Having a Safeway grocery store isn’t enough for residents of Frederickson.
John Marshall, a 50-year resident of the unincorporated area southeast of Tacoma, said the population there is exploding and commercial development isn’t keeping pace with that growth.
“I can’t buy a pair of socks in Frederickson,” he said, stressing that the area needs to strike a balanced approach to development. “I want to see everybody win.”
The Pierce County Council on Tuesday paved the way for large-scale retail development in Frederickson.
Never miss a local story.
The council voted 4-3 to approve a zoning change to the Frederickson Community Plan that will allow big-box stores up to 175,000-square-feet.
The decision was one of many changes to the county comprehensive plan, all approved in one collective vote at the end of a nearly six-hour meeting during which each individual component was separately deliberated.
Many Frederickson residents, including Marshall, spoke in favor of expanded retail uses.
They pointed to the area’s Safeway at 176th Street East and Canyon Road East as an example of a successful retail operation that has attracted other commercial tenants and provided needed services.
But they want more.
Frederickson is primarily an industrial area, but the number of residents has boomed by more than 225 percent during the last decade. The population grew from 5,758 to 18,719 between the 2000 and 2010 censuses.
Chris Pallis, of Pallis Properties, spoke about his vision for the area. His company was responsible for the Canyon Crossing Shopping Center development, completed in 2008, that includes the Safeway.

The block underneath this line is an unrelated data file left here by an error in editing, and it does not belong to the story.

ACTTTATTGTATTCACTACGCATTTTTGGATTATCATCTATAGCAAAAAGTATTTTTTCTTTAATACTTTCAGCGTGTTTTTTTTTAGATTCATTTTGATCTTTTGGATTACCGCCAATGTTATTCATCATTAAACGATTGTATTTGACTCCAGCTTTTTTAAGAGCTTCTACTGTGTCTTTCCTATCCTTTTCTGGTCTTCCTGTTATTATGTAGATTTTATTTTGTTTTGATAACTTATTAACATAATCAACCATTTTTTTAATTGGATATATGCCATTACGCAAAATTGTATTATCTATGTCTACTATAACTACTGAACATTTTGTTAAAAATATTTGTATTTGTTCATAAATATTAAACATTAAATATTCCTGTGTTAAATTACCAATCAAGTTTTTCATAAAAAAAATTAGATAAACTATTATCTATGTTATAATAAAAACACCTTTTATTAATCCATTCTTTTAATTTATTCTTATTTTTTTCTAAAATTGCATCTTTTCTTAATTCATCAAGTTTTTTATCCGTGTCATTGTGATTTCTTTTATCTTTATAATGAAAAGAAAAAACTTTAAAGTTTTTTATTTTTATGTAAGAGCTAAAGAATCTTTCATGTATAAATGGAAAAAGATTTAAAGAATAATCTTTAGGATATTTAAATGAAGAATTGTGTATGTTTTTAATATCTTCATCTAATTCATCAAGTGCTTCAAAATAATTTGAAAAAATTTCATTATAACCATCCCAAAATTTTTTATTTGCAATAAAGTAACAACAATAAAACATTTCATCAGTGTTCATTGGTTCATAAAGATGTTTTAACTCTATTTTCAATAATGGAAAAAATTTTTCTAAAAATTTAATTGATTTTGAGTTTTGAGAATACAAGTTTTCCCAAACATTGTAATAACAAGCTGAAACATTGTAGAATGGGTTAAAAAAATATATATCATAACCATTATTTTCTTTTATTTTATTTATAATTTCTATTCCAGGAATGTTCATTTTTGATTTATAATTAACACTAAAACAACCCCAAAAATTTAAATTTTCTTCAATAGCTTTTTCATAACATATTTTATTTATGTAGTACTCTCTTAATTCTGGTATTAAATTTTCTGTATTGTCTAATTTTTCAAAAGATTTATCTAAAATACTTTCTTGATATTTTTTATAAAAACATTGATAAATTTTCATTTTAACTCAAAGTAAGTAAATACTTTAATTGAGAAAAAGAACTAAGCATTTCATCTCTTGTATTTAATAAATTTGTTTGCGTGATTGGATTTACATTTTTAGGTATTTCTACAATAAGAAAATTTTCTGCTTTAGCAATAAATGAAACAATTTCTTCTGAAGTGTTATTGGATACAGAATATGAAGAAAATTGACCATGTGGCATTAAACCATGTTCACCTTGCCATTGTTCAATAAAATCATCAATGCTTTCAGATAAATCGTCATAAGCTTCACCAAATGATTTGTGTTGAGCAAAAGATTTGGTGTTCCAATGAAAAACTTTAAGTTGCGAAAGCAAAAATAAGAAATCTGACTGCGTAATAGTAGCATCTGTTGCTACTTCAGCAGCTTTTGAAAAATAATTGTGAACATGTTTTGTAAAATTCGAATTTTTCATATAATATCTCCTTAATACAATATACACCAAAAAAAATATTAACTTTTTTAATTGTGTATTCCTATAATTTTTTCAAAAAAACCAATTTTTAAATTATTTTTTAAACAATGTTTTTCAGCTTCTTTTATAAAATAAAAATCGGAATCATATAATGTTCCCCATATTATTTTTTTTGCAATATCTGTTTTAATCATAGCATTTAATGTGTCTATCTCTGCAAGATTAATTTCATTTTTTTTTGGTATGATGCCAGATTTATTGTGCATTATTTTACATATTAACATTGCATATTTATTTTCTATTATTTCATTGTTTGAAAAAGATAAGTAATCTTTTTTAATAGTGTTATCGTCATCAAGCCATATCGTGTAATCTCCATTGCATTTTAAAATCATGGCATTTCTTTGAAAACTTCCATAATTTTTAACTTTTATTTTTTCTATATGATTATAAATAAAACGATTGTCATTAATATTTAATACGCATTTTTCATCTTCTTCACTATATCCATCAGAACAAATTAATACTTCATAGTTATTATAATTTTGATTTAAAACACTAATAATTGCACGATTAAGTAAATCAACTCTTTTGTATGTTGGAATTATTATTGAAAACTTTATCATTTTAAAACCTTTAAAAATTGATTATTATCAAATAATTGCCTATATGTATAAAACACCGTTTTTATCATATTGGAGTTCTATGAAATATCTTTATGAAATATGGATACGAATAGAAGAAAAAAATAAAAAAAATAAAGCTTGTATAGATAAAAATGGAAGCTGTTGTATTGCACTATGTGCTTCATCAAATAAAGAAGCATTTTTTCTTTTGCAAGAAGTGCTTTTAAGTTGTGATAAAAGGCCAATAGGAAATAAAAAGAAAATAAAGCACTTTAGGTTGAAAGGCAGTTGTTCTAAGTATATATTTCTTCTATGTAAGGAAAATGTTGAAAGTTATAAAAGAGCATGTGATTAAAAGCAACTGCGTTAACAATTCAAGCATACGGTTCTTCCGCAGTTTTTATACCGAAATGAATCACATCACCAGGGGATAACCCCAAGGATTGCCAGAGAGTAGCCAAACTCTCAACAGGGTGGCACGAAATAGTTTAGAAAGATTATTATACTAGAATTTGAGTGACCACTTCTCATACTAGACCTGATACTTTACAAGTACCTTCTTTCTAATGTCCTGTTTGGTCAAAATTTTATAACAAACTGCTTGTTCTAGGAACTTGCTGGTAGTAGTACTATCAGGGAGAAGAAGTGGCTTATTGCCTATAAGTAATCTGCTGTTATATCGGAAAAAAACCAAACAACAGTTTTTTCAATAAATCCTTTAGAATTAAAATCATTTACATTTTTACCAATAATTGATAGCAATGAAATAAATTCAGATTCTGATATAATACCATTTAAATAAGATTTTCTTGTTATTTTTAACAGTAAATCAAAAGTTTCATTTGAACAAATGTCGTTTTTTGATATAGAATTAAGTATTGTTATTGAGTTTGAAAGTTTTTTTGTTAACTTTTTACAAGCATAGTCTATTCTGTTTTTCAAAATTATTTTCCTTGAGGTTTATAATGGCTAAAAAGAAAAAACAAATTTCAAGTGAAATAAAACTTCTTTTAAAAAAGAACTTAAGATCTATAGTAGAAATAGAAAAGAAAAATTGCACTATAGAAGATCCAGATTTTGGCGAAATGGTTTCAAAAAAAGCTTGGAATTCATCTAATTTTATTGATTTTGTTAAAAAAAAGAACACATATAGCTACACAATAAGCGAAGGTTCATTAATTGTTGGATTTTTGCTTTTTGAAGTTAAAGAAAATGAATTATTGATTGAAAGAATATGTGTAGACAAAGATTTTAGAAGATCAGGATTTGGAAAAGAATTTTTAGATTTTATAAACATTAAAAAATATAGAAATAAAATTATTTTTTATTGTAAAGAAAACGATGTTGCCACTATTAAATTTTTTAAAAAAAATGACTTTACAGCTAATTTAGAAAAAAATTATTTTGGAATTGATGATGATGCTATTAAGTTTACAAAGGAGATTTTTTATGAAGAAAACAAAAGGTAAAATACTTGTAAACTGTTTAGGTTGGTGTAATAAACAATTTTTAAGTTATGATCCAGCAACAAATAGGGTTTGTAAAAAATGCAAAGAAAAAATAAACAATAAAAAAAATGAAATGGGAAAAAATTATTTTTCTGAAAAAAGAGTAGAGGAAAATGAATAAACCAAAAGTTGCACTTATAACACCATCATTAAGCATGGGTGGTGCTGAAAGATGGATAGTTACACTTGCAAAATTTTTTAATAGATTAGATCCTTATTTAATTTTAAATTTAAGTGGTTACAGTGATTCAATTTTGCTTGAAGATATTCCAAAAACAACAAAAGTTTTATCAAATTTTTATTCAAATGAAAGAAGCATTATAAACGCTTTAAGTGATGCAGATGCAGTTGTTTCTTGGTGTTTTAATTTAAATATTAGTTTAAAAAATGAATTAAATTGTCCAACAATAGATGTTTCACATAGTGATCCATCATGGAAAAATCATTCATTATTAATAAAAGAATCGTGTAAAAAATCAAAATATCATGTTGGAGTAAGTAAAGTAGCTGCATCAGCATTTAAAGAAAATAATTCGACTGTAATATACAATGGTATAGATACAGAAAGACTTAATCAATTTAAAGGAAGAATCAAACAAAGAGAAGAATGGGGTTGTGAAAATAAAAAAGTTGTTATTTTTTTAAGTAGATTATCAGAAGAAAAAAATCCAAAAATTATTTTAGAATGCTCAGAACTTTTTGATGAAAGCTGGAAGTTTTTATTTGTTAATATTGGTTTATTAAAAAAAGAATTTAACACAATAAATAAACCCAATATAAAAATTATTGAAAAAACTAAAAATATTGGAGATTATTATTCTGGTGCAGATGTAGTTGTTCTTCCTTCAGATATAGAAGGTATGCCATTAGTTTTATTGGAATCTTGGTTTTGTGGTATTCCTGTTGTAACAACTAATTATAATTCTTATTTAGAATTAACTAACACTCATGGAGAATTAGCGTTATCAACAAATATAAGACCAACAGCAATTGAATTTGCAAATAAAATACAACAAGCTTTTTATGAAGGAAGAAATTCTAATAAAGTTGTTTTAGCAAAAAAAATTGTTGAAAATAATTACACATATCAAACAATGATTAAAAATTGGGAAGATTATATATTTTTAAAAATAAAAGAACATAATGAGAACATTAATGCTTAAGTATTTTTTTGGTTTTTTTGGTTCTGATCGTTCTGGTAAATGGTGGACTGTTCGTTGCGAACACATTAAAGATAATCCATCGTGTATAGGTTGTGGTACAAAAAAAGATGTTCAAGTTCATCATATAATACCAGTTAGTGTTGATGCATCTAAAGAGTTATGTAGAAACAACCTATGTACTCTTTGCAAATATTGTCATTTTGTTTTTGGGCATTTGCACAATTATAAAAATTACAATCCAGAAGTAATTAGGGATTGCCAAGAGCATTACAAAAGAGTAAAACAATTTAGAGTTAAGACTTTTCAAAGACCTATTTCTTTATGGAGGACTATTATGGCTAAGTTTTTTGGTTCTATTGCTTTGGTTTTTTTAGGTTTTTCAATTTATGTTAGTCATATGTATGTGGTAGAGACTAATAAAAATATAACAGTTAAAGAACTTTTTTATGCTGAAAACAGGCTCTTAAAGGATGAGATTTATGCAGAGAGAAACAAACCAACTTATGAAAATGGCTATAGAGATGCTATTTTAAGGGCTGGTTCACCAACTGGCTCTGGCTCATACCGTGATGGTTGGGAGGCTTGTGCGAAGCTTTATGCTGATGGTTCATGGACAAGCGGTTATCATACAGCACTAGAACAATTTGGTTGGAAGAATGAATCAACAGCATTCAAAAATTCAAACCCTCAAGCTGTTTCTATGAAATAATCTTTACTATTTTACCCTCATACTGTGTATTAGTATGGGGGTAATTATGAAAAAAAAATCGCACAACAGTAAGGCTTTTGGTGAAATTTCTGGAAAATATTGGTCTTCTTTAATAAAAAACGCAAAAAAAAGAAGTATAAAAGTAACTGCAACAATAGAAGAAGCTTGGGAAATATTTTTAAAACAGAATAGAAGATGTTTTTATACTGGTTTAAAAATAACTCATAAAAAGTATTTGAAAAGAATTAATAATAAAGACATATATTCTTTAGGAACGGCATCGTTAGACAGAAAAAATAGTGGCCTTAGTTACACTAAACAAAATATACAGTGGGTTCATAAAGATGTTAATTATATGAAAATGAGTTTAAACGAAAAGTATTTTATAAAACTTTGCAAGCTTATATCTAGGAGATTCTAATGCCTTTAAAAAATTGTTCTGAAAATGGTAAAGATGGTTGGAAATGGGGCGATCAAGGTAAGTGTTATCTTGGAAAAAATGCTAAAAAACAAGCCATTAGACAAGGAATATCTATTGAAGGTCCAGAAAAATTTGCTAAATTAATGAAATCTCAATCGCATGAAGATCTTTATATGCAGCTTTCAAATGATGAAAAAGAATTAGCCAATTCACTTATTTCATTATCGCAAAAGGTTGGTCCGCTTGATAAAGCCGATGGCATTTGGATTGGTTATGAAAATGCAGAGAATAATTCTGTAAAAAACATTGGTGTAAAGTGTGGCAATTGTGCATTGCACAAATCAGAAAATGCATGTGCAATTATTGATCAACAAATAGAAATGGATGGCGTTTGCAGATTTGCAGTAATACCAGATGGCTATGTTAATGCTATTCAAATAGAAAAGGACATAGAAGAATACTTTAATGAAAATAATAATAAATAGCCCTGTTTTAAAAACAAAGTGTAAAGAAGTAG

He wants to move ahead with a long-awaited Frederickson Town Center project, but said without an “anchor” retailer it won’t come to fruition, he said.
“We will build a high-quality, well-received project,” Pallis said.
Joan Cross, a member of the Frederickson Community Council, said she was impressed with the developer’s approach when the Safeway was built. The shopping center followed the community plan as preferred by the people who live in the community, she said.
“This is the kind of person we want to work with,” Cross said. “They’re local people.”
Others on Tuesday expressed concern that allowing large-scale retail would negatively affect industrial operations and freight mobility.
Denise Dyer, the county’s economic development director, said the 65,000-square-foot Safeway has proven successful. She said expanding retail uses to 175,000 square feet is excessive and would have negative impacts on the industrial area.
Council members Jim McCune, Joyce McDonald, Dan Roach and Doug Richardson favored the proposal, while Connie Ladenburg, Rick Talbert and Derek Young opposed it.
Ladenburg said she’s confused why a “massively large building” is necessary when the moderately sized Safeway has proven so successful.
Young said he doesn’t oppose retail changes in the area, but stressed that it needs to be carefully thought out.
“The community clearly wants retail development on site,” he said. “Our job is to make sure it fits and doesn’t impact the Frederickson industrial center.”
Talbert said the attempt to expand retail there could mirror the “poor planning decisions” that created problems with sprawl along Meridian Avenue East in nearby Puyallup and South Hill.
“It could be the start of the downfall of the investments we’ve already made in (the Frederickson) corridor,” Talbert said.
But McCune said concerns about traffic and negative effects on the industrial sector are overblown.
He pointed to part of the proposal that would require a conditional use permit for any project 75,000 square feet and larger.
“It’s not like they’re just going to go out and build,” McCune said.